How do you learn to do tasks or different aspects of your job? Does reading a manual work for you? Is it better if you can watch someone demonstrate it? Can you read a case study and learn from other’s experience? Or do you simply need to try it yourself? Research proves that the majority of how we learn comes from “on-the-job training”, aka – learning from experience. Being in the moment and applying concepts we’ve read about or seen demonstrated is when we “get it”.
What I don’t see many people do is think about what they can learn from past experiences and apply it to a current situation. Maybe because we rarely take time to stop and reflect on the past experiences, but I’d like to challenge you to take a trip down memory lane when you are stuck or struggling to develop a skill or behavior.
One technique I’ve used with coaching clients comes from a method I learned from Carol Goldsmith. It’s called the ROX (Return on Experience) Model.
The idea with this model is understanding that all of our experiences are in our memories and we need to pull them forward and think about how that previous experience is relevant to the current situation. You can tap into what you already know and apply it. The model leads you through a series of questions to bring those memories to the surface.
Suppose you’ve been asked to participate on a panel discussion on a topic you know well, but you’re not great at thinking on your feet and can get a bit tongue-tied in front of big crowds. In thinking back on your life experiences, this is how you would apply this model:
- When have I experienced that? Tap into the first experience that comes to mind, and fully relive it. See what you saw, hear what you heard, and feel your personal power again. Memorize that empowering state so that you can tap into it on demand – SELF-EMPOWERMENT. Maybe you’ve not had the experience of being asked to participate on a panel discussion before, but there could be a similar experience. Remember being on the winning debate team in high school? You had to think on your feet in that situation, know your facts and make your argument. What can you apply from that experience?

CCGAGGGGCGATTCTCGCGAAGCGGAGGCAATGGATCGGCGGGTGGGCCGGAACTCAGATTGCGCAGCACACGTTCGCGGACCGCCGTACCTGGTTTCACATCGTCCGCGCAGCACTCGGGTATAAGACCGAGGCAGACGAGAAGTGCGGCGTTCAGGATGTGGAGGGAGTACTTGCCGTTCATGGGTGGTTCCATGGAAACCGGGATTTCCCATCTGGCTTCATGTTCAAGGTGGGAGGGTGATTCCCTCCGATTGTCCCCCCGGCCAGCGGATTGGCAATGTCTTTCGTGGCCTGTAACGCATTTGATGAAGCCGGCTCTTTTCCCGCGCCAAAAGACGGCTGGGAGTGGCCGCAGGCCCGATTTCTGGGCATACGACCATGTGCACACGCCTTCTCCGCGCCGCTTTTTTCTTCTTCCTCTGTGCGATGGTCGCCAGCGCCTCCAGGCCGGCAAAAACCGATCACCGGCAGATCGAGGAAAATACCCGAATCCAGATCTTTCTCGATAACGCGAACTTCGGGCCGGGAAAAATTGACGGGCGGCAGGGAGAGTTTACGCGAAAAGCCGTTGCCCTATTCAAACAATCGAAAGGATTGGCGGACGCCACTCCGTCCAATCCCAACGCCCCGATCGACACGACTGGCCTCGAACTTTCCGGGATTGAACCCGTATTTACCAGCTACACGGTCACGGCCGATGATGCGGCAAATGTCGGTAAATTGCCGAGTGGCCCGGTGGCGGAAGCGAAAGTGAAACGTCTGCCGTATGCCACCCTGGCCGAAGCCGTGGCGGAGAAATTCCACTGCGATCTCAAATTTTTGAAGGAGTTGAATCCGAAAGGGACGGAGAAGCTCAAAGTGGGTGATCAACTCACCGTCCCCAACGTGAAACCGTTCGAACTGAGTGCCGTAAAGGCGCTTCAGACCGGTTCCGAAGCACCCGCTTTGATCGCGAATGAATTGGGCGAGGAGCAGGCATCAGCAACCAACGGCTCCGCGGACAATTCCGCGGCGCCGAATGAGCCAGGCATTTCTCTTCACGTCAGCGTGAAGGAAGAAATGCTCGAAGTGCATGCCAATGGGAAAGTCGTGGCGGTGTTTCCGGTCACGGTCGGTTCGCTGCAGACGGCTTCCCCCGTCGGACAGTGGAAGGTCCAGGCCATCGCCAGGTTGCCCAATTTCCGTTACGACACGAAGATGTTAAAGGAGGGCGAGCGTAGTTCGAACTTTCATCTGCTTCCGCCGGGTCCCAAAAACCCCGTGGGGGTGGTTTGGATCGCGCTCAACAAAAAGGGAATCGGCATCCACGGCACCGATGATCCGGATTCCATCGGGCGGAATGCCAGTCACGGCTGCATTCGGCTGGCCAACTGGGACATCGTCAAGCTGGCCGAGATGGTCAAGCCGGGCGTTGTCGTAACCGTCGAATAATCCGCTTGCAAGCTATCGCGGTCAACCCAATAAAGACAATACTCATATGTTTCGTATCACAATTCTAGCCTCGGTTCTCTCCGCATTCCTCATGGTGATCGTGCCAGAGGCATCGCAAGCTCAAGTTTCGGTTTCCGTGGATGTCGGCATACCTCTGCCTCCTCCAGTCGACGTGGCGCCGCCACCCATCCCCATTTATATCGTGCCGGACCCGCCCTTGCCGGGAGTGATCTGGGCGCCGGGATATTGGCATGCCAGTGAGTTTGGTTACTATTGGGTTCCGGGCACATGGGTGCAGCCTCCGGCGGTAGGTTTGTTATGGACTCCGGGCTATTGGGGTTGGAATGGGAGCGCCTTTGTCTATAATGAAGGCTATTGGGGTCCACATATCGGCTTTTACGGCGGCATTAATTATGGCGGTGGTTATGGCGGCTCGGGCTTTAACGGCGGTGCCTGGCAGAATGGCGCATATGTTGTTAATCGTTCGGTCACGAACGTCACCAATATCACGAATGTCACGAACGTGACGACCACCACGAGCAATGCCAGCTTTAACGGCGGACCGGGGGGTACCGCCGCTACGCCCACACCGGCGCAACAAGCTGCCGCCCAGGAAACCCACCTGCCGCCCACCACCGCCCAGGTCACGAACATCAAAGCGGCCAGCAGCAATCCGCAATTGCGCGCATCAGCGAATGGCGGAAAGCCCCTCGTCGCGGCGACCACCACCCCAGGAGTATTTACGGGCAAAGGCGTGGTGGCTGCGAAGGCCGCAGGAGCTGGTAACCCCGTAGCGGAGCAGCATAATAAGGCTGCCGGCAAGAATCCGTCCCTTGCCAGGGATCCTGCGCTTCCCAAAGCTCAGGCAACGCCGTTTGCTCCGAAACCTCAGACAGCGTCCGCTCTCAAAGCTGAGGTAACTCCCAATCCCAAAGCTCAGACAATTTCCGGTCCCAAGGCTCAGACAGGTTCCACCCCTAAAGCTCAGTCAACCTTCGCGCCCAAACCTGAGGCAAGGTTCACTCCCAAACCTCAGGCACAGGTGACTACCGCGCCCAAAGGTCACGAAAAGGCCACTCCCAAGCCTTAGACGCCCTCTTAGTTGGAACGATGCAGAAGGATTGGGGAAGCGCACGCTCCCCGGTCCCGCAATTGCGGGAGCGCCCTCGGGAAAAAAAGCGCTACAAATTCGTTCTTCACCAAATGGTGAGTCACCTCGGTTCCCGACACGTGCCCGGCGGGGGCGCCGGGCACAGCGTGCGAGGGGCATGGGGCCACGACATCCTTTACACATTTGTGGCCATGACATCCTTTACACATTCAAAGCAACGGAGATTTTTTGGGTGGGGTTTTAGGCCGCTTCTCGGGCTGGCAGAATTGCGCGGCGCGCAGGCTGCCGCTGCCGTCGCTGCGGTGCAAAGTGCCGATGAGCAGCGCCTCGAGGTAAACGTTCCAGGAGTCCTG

- How did I do that? Experience holds the clues to success. Re-live your experience from ROX 1 and again translate your experience into a step-by-step process. Pretend that you are describing a movie scene to a friend. Write down what you did, thought, and felt in that experience in 6 or fewer steps. It worked for you then, so is a proven process that can work again – SELF KNOWLEDGE.
- How can I apply that? Success is versatile. The success process that worked before can work again in a variety of different contexts. Simply transfer your knowledge from ROX 2 to the current situation – debate team to panel discussion. Devise an action plan that takes advantage of the strengths, skills, and steps that you know from direct experience work – MINDFUL ACTION.
- What results am I getting? Success is a practice. It results from taking action, comparing what you want with what you’re getting, and making adjustments until you’re successful. You achieve results by continuing to take mindful action. You can revisit any part of the ROX models to change your objective, access a new experience, or think through the experience from ROX 1 for additional clue – DESIRED RESULTS.
- How can I help others succeed? Success inspires success. Now that you have used the ROX model as a self-coaching tool, you can play that coaching role to help other people increase their Return on Experience. Use this model by asking others the questions that you have learned to ask yourself – LEADERSHIP.
So don’t make accessing your favorite online search engine your first step in researching how to tackle a challenge or build a skill. Look in the mirror, look back in time and appreciate what you already know. Whatever is self-taught has proven to have great sticking power.
Remember, you can be one of your own best resources for knowledge!
Martha Duesterhoft is a Partner with PeopleResults. Follow her on Twitter @MDuesterhoft or connect with her via email at firstname.lastname@example.org.